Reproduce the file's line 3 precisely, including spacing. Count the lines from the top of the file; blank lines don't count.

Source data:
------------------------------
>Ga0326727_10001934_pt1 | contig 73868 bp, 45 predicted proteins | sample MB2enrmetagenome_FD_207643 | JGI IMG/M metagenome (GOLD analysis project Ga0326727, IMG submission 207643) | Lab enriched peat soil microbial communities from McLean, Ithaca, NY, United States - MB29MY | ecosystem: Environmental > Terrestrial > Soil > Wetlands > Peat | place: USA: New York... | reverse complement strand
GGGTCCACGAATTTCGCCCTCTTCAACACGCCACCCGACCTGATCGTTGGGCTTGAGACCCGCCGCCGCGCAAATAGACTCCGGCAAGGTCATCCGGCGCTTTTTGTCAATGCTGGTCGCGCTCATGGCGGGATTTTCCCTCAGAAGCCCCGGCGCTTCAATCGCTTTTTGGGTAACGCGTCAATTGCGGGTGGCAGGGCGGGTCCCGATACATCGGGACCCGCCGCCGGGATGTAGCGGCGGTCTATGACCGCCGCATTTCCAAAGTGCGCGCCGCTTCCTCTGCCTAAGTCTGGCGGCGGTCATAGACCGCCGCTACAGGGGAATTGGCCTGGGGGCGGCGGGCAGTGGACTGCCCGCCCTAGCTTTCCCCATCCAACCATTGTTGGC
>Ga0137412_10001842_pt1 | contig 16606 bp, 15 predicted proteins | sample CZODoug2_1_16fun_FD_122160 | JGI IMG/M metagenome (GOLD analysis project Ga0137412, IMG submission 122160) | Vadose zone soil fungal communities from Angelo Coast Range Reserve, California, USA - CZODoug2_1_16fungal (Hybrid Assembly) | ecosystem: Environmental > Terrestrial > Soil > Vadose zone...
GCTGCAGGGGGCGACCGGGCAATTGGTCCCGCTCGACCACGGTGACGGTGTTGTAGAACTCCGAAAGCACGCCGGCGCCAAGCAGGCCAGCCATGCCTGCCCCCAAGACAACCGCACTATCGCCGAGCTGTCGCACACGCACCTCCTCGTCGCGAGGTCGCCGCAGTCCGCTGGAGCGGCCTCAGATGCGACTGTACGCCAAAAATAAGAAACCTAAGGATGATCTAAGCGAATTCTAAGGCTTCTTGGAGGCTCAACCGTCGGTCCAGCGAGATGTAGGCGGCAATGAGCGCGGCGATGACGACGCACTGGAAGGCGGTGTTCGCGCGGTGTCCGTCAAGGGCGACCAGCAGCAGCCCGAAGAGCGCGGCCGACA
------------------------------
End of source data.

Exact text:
>Ga0137412_10001842_pt1 | contig 16606 bp, 15 predicted proteins | sample CZODoug2_1_16fun_FD_122160 | JGI IMG/M metagenome (GOLD analysis project Ga0137412, IMG submission 122160) | Vadose zone soil fungal communities from Angelo Coast Range Reserve, California, USA - CZODoug2_1_16fungal (Hybrid Assembly) | ecosystem: Environmental > Terrestrial > Soil > Vadose zone...